Remember 1997? Cellphones had antennas and DVDs were the next new thing. Maybe you “surfed the Web,” but more likely not: only 18 percent of U.S. households had a computer connected to the Internet, according to the Census Bureau.
In competition news, the FTC won an important victory by blocking the merger of Staples and Office Depot, the top two office supply superstore chains in the United States. The case is remembered mainly for its extensive use of data showing that (1) prices of office supplies were substantially higher in cities with two office supply superstore chains than cities where the three major superstore chains competed, and (2) prices were the highest in markets with only one superstore chain. These price differences persisted even when customers in the market had other sources of office supplies such as mail order, price clubs, large wholesalers, and independent stationers. With this and other evidence, the federal district court concluded that the sale of consumable office supplies through office supply superstores was a relevant market.
Fast-forward to 2013. Phones are now “smart,” and consumers are more likely to stream movies than watch a DVD. Worldwide, over 2.4 billion people use the Internet, and U.S. retailers sell over $200 billion in goods and services online every year.
In November, the FTC voted unanimously to close its investigation of the merger between Office Depot and Office Max, noting significant changes in the market for the sale of consumable office supplies. For instance, customers now routinely buy office supplies from other types of brick-and-mortar retailers: mass merchants like Target, or club stores like Costco. According to the Commission, the “explosive growth of online commerce” has had a major impact as well.
What’s the evidence office supply superstores face competition from other retailers today?
- Consumers now favor the convenience of buying office supplies at stores that sell other products.
- Office Depot and Office Max engage in national pricing for the majority of their office supply products rather than local pricing that varies based on the number of office supply superstores in the area.
- Documents from office supply superstores discussing the growing threat of other types of competitors such as club stores, mass merchants, and online retailers, as well as pricing adjustments to counter those threats.
- Office Depot and Office Max sales losses to competitors other than other office supply superstores.
Then there’s the data. Commission staff not only conducted the same type of econometric work performed in the Staples case, but also conducted a host of additional analyses to gauge the likely effect of the proposed merger on prices. Based on all the facts, the Commission concluded that today, office supply superstores face significant competition from other types of retailers—from online retailers like Amazon, but also from other brick-and-mortar retailers like Walmart. As a result, the Commission concluded that the merger of two office supply superstores was unlikely to lead to anticompetitive price increases.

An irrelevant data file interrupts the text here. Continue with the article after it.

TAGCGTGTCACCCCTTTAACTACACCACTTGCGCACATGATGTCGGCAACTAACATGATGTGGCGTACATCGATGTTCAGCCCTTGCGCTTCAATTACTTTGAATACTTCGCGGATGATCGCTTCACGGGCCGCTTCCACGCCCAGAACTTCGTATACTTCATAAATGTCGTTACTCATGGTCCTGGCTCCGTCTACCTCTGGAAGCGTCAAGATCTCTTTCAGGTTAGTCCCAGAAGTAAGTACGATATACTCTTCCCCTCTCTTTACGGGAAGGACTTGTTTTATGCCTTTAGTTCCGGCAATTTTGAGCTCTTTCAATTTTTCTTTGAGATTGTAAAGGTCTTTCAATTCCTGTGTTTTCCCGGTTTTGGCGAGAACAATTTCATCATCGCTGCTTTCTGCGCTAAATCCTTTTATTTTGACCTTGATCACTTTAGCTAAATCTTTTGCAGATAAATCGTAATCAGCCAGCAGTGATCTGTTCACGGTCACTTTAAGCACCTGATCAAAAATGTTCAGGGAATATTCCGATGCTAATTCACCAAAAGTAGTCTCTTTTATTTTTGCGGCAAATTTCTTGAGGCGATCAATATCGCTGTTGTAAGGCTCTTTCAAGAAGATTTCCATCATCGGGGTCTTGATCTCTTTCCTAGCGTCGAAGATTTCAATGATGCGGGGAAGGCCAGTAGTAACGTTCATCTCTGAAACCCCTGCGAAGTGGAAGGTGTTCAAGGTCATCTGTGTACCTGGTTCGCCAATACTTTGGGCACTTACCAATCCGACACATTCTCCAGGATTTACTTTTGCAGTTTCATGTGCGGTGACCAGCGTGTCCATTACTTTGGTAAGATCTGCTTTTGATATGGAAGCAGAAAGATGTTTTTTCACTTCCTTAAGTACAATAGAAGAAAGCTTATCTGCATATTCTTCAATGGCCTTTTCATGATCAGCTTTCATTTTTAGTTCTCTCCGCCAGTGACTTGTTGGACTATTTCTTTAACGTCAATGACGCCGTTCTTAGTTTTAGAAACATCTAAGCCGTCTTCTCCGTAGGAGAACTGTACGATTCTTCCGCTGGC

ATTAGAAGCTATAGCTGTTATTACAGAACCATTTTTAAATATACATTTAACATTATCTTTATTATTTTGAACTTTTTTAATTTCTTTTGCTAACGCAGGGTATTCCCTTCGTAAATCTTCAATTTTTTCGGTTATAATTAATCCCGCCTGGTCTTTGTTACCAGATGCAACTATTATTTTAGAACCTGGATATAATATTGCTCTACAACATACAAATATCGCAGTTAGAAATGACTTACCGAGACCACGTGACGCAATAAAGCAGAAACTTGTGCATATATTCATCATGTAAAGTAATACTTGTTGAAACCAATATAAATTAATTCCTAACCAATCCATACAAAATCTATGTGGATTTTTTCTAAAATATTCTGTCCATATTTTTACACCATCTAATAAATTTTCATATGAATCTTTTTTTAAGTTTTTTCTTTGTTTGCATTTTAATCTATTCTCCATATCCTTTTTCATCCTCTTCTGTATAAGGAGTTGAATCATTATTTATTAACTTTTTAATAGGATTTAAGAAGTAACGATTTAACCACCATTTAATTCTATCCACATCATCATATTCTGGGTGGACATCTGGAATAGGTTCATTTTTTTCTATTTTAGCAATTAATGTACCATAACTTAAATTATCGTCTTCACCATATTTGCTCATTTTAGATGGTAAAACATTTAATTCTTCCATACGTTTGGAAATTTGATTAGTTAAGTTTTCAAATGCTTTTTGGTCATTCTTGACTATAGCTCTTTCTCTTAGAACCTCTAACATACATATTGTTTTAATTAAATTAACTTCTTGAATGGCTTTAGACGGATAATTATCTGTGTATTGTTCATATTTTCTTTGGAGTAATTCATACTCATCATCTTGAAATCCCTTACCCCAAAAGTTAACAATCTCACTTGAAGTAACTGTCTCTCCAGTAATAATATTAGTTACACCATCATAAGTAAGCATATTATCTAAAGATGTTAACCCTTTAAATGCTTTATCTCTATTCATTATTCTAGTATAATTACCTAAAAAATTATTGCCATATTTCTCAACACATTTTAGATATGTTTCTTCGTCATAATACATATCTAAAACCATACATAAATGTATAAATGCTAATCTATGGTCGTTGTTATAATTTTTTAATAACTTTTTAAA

Does this mean that all cases involving local markets will now include online sellers? No, because antitrust analysis is fact-specific. If brick-and-mortar stores can successfully raise prices and make more money even if they lose some in-store sales to online buying,* then the relevant market would not include online sellers. On the other hand, if the stores were forced to bring prices back down—or didn’t raise prices at all knowing that they would lose money because customers would simply buy from online retailers—then online sellers may represent the kind of competitive constraint that benefits consumers and prevents an exercise of market power. (In Horizontal Merger Guidelines parlance: Could a hypothetical profit-maximizing monopolist of all brick-and-mortar stores in a local area profitably impose a small but significant and non-transitory price increase?)
*Note that many brick-and-mortar stores sell the same products online; indeed, the Commission noted that the in-store and online channel boundaries are blurring as stores try to create a seamless customer experience by offering in-store pickup for online orders and providing in-store Internet kiosks for shoppers to order products online. If these cross-channel retailers were able to maintain different prices online from those charged in stores (and that did not account for differences such as shipping costs), this evidence might support a conclusion that there are distinct markets for certain customers, perhaps a market limited to sales online or to sales in-store.
Markets can and do change, but the antitrust laws were built to last. So we’ll keep asking the same questions about the nature of competition and the likely effects of proposed mergers, and see where the facts take us. Sometimes the answers will lead the Commission to challenge a proposed merger, and sometimes they won’t.
The author’s views are his or her own, and do not necessarily represent the views of the Commission or any Commissioner.